In accordance with the Abyei Road Map signed on June 8, the new Police Unit works for restoring the rule of law and ensuring the safety and security for the return to Abyei of Internally Displaced Persons.

U.N. HUMANITARIAN ENVOY VISITS KENYA AND SOMALIA

UN Special Humanitarian Envoy, Mr. Abdul Aziz Arrukban, is currently on a mission to Kenya and Somalia.

Hes there to highlight the humanitarian crisis in Somalia and advocate for stronger involvement of Gulf Countries in tackling the unfolding emergency. Today, he is visiting the Bakool region in South Central Somalia and Dagahaley camp in north-eastern Kenya. The camp is part of the Dadaab camp complex, which houses more than 200,000 Somali refugees.

U.N. MEETING TO EXAMINE IMPACT OF ORGANIZED CRIME ON PEACEKEEPING

Opening today in Stockholm is the fourth International Policing Advisory Council meeting.

The meeting seeks to examine the impact of organized crime on peacekeeping. It will also develop proactive strategies for UN operations to respond to challenges posed by organized crime. The UN Secretariat is represented at the meeting by Assistant Secretary-General for Rule of Law and Security Institutions, Dmitry Titov, and UN Police Adviser Andrew Hughes.

Hughes, who will be the guest at noon on September 2, said that the international community must recognize that organized crime has been one of the central spoilers of UN and other peace efforts.

The Police Division is the fastest growing component of the United Nations. It employs 16,900 officers as of January 2008, with more than 12,000 police officers from 98 countries deployed in 19 UN peace operations.

OTHER ANNOUNCEMENTS

U.N. ENVOY TO BRIEF SECRETARY-GENERAL ON RECENT VISIT TO MYANMAR: In response to a question about Myanmar envoy Ibrahim Gambari being allegedly prevented to meet with opposition figure Aung San Suu Kyii by the authorities, Montas said that the envoy was expected to brief the Secretary-General on the outcome of his mission in three days. Asked if Gambari was specifically asked by the Secretary-General to meet with Suu Kyii, Montas confirmed that Gambari had indeed been assigned the task and that he had met her on previous visits to the country.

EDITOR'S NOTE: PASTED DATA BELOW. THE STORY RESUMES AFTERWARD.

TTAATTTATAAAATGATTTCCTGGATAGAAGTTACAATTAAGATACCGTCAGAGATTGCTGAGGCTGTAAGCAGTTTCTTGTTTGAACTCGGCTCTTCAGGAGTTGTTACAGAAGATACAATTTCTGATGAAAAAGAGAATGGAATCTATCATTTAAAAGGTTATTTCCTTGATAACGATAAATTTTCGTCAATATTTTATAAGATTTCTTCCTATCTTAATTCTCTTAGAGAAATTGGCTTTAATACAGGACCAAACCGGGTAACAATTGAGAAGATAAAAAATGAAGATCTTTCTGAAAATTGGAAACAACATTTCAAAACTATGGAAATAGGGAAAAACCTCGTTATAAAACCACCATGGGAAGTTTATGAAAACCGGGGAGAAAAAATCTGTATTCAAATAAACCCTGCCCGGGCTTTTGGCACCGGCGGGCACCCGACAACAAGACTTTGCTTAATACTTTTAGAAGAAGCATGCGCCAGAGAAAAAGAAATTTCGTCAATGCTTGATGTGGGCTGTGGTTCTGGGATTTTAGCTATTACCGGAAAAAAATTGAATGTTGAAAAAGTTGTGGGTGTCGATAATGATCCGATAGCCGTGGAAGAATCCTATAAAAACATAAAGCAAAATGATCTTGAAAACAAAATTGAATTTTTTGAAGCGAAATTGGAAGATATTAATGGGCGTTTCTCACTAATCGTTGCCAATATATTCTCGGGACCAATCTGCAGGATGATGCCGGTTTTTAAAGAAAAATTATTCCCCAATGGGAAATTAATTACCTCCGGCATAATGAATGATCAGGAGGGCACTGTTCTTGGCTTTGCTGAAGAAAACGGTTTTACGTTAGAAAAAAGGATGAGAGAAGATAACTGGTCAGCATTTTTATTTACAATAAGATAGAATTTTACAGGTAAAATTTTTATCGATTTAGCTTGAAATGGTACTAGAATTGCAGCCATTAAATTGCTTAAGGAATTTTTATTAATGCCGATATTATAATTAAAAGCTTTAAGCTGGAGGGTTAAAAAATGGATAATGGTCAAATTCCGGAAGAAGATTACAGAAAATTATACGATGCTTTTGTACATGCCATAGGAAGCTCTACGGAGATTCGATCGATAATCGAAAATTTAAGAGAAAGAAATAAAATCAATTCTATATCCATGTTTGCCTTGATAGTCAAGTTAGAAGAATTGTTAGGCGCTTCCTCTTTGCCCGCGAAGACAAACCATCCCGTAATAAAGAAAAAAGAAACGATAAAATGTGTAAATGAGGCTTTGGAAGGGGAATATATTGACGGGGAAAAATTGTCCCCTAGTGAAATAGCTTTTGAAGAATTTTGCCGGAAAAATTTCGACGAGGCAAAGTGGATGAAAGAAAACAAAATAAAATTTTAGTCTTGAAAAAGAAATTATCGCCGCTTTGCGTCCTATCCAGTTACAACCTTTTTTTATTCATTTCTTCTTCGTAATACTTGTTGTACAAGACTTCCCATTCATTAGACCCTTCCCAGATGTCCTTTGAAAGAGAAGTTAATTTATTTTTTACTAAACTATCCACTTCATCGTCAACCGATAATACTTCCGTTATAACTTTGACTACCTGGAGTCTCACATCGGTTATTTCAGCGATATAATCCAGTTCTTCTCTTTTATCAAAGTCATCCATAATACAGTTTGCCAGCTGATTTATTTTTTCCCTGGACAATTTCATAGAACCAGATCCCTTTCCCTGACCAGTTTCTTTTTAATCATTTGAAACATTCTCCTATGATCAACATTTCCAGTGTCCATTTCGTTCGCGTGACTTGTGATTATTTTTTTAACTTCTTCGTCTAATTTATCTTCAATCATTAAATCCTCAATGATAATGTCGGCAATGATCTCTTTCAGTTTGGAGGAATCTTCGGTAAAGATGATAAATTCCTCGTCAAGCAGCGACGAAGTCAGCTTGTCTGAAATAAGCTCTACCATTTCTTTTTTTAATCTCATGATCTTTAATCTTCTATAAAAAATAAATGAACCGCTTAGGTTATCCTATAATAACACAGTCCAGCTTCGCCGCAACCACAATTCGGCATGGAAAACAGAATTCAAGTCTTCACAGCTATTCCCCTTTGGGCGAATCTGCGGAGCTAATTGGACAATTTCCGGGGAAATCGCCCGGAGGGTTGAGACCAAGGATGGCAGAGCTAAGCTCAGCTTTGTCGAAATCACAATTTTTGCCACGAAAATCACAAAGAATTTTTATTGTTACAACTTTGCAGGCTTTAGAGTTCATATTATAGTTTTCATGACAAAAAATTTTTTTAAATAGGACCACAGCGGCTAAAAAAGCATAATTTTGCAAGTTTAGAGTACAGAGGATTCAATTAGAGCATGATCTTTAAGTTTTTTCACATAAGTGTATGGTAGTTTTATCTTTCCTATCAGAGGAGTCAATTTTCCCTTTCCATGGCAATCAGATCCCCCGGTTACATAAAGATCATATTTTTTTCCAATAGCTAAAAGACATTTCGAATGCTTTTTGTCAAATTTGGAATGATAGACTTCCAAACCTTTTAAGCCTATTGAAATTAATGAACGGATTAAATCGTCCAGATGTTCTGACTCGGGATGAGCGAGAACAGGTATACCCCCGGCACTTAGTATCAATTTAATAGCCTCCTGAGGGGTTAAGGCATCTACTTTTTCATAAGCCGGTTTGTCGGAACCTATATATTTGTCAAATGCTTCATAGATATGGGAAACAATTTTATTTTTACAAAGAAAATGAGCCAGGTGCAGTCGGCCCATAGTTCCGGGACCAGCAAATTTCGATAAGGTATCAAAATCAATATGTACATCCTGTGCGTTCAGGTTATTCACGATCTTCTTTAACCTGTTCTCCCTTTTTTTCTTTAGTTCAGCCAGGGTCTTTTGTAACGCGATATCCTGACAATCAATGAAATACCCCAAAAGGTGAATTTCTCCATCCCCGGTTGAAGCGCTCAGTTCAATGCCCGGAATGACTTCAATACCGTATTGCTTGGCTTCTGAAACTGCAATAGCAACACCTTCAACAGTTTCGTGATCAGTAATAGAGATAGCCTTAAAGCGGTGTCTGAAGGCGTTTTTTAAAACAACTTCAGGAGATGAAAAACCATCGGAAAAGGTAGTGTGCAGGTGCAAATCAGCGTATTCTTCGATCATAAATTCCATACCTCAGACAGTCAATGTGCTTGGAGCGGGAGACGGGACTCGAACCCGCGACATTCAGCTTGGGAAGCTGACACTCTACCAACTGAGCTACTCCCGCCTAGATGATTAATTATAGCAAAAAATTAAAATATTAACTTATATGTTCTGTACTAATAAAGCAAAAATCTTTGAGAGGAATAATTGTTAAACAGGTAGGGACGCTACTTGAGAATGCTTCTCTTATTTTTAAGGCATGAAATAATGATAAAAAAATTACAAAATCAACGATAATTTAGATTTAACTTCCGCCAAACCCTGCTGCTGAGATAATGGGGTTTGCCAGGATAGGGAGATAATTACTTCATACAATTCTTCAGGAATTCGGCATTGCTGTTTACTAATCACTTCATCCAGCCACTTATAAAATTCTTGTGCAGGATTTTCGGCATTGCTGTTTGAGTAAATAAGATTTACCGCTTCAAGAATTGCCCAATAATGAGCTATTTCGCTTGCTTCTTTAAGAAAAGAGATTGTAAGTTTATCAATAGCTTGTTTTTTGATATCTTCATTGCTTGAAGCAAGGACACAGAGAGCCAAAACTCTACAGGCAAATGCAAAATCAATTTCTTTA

LEBANON BORDER ASSESSMENT REPORT SENT TO SECURITY COUNCIL: The Spokeswoman, in response to a question, said that the latest report of the Lebanon Independent Border Assessment Team, has been forwarded by the Secretary-General to the Security Council. It will become an official document soon.

MINISTERIAL MEETING EXAMINES HEALTH-ENVIRONMENT LINKS IN AFRICA: The first-ever Inter-Ministerial Conference on Health and Environment in Africa is taking place through Friday in Libreville, Gabon. The World Health Organization and the U.N. Environment Programme have jointly organized the

session, whose theme is health security through healthy environments. The meeting is aimed at securing political commitment for reducing environmental threats to health. These include unsafe water, pollution, poor sanitation, inadequate waste disposal, insufficient disease control, and exposure to chemicals. Up to a quarter of diseases in Africa may be associated with environmental changes, the agencies say.

SECRETARY-GENERAL HAS SPOKEN OUT AGAINST NEW ISRAELI SETTLEMENTS: Montas, in response to a question, noted that the Secretary-General has repeatedly spoken out against the building of new settlements by Israel in the occupied territories as a serious obstacle to a peaceful solution of the Israeli/Palestinian conflict.

SYMPOSIUM WITH VICTIMS OF TERRORISM TO TAKE PLACE IN EARLY SEPTEMBER: On September 9th, the United Nations will host a symposium with victims of acts of terrorism, the Spokeswoman said in response to a question. Montas said that although there is no set definition of terrorism within the UN's conventions and laws, there is a definite acknowledgment and evidence of acts of terrorism and what it is to be a victim of acts of terrorism.

CONSULTATIONS CONTINUE ON WESTERN SAHARA: Asked for an update on efforts to resolve the political stalemate on Western Sahara, Montas said that consultations continue between the parties in order to prepare for a fifth round of talks. So far no conclusion has been agreed upon. "The issue is not dead" she said in response to another question as to why the United Nations seemed quiet on the matter.

Office of the Spokesperson for the Secretary-General

United Nations, S-378

New York, NY 10017

Tel. 212-963-7162

Fax. 212-963-7055